Conflicting health advice is nothing new. Sometimes it feels like that’s the only form in which advice comes. But for soda lovers, things have been especially grim. First they (whoever “they” is) told us that sugary drinks are bad and we should switch to diet soda. Then came word that the artificial sweeteners in diet soda are also a problem, and we should all just drink water and live in a yoga studio to survive.
Now there's more bad news for diet soda drinkers: According to a recent study published in the journal of the Academy of Nutrition and Dietetics, people who drink diet beverages tend to think saving calories on soda gives them a free pass to grub down on other unhealthy foods later. Yeah, duh. Isn’t that the whole point?
According to the Washington Post, researchers looked at data from 22,513 adults between 2003 and 2012. What they discovered was that on days when people drank low calorie drinks like coffee and diet beverages, they indeed consumed fewer calories overall compared to those who drank high calorie beverages like regular soda or alcohol. However, those diet soda and coffee consumers also had the largest increase in calories from unhealthy foods on those days—meaning switching to diet beverages was saving them calories, but not actually making them any healthier.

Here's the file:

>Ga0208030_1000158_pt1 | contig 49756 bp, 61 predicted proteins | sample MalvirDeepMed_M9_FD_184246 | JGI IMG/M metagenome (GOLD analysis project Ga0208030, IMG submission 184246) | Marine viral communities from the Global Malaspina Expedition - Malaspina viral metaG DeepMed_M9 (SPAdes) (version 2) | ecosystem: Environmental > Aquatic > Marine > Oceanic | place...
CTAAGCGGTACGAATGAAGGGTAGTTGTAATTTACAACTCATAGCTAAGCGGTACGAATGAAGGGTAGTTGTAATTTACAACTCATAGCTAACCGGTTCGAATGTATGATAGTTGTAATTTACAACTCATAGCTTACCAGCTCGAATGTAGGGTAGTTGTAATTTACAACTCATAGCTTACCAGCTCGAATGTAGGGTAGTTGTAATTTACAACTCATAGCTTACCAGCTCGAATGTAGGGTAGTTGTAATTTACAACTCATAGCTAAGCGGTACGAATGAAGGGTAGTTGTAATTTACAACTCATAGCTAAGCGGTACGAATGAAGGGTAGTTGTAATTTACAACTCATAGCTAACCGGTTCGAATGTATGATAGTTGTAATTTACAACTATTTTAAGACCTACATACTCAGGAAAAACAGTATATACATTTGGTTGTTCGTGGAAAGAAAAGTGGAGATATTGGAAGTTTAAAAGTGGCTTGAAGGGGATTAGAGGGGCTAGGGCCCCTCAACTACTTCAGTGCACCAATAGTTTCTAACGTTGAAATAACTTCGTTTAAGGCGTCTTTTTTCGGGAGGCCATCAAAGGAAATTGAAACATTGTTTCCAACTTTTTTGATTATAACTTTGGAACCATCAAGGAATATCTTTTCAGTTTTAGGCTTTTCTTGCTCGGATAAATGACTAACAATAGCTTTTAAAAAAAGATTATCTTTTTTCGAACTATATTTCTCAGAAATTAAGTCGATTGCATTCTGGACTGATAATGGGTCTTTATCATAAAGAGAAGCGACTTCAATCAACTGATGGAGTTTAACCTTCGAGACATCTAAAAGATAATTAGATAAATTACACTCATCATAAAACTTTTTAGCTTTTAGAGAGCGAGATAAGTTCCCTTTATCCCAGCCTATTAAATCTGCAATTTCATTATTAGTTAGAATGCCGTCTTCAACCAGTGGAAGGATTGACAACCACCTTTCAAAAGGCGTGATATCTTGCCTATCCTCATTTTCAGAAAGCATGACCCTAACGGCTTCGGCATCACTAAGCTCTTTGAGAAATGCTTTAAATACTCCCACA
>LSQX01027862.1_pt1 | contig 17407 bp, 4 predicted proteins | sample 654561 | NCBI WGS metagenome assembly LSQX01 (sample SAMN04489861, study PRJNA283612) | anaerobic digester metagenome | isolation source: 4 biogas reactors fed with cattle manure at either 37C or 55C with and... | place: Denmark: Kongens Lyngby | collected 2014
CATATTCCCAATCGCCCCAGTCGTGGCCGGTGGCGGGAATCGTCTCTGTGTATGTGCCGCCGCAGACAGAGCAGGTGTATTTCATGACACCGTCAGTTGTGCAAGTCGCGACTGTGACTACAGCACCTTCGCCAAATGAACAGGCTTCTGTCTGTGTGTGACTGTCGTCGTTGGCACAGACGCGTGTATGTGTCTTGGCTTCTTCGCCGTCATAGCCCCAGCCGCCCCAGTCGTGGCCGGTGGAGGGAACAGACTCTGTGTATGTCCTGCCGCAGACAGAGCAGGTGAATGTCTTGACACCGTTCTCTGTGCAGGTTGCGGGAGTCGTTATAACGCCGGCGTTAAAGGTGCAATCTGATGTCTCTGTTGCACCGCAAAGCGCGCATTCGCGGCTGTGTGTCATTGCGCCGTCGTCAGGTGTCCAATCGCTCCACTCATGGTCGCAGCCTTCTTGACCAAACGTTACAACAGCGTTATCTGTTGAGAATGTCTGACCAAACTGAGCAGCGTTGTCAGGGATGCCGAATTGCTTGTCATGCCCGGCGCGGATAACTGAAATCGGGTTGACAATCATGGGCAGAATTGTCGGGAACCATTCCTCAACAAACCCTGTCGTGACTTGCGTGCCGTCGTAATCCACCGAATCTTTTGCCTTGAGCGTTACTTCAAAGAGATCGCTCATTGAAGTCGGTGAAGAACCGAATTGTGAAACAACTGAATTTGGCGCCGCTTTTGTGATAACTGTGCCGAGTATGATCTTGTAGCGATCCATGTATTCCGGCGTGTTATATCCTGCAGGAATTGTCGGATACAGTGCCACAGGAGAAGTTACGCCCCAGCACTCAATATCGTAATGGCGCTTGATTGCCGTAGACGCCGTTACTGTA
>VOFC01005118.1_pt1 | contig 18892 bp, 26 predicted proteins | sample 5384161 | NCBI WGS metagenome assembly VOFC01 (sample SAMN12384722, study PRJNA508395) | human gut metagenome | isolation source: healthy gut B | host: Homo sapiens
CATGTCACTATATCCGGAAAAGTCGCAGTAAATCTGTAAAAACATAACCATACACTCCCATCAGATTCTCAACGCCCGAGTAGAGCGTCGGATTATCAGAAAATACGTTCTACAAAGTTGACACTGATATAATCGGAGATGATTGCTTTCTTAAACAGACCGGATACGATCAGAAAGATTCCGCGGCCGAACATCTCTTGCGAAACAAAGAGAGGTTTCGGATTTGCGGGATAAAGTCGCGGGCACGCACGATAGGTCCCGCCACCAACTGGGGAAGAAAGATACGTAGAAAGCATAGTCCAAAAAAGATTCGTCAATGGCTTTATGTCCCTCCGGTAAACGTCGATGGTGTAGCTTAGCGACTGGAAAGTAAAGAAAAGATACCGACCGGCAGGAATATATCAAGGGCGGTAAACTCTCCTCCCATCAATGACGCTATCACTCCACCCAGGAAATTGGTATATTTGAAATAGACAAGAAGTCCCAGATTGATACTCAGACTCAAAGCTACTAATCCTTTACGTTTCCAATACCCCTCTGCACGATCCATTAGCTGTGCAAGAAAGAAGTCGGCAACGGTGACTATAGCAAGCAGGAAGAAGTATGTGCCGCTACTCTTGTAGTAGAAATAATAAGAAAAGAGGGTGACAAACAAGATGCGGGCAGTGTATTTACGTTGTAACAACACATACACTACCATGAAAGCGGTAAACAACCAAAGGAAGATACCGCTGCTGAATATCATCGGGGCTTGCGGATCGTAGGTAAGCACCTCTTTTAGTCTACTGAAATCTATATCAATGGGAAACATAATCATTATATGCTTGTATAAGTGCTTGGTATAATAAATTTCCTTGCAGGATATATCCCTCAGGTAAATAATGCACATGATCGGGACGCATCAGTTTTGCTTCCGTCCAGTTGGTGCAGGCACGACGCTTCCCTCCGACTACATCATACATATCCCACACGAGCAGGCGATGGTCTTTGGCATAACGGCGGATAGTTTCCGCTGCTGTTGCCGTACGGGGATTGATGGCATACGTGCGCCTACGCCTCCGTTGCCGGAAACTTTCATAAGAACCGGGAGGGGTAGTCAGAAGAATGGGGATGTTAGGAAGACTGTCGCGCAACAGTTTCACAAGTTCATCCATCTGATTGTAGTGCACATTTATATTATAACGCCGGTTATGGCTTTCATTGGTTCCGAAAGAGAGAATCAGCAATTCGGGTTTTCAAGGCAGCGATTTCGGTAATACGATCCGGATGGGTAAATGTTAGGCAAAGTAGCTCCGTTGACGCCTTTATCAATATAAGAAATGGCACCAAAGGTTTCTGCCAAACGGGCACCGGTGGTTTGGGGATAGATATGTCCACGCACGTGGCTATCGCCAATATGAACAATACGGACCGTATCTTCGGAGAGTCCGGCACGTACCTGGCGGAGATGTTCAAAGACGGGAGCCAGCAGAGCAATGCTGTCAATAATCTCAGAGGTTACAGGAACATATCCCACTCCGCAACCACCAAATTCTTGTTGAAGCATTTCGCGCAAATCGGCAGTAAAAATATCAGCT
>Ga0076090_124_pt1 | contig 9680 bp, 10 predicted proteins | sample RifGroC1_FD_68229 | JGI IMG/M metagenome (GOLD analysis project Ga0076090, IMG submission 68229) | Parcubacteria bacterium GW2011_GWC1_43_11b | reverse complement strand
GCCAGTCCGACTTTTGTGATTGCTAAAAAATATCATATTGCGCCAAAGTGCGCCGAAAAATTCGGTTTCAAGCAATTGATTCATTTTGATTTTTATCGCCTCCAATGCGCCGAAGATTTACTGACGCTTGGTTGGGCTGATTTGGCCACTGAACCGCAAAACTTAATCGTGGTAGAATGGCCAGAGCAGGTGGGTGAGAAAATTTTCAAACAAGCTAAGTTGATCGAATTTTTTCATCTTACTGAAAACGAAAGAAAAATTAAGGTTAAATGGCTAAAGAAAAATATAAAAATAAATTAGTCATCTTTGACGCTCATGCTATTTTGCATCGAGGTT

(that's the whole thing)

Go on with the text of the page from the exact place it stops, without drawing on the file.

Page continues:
“When people consume diet beverages, they need to be more cautious about consuming additional calories from discretionary foods, because that will completely undo the weight-control purpose,” Ruopeng An, a University of Illinois professor and the study’s lead author, told the Post. “We don't know what mechanism or mix of mechanisms is at work,” he continued. “But at least this gives us something to think about in terms of people's dietary behaviors.”
Though it’s not like using your savings inappropriately is uncommon. Remember how you used your “emergency fund” to take a trip to Hawaii? This is the same thing, only in soda form. Now pass me a Diet Coke and a stick of butter.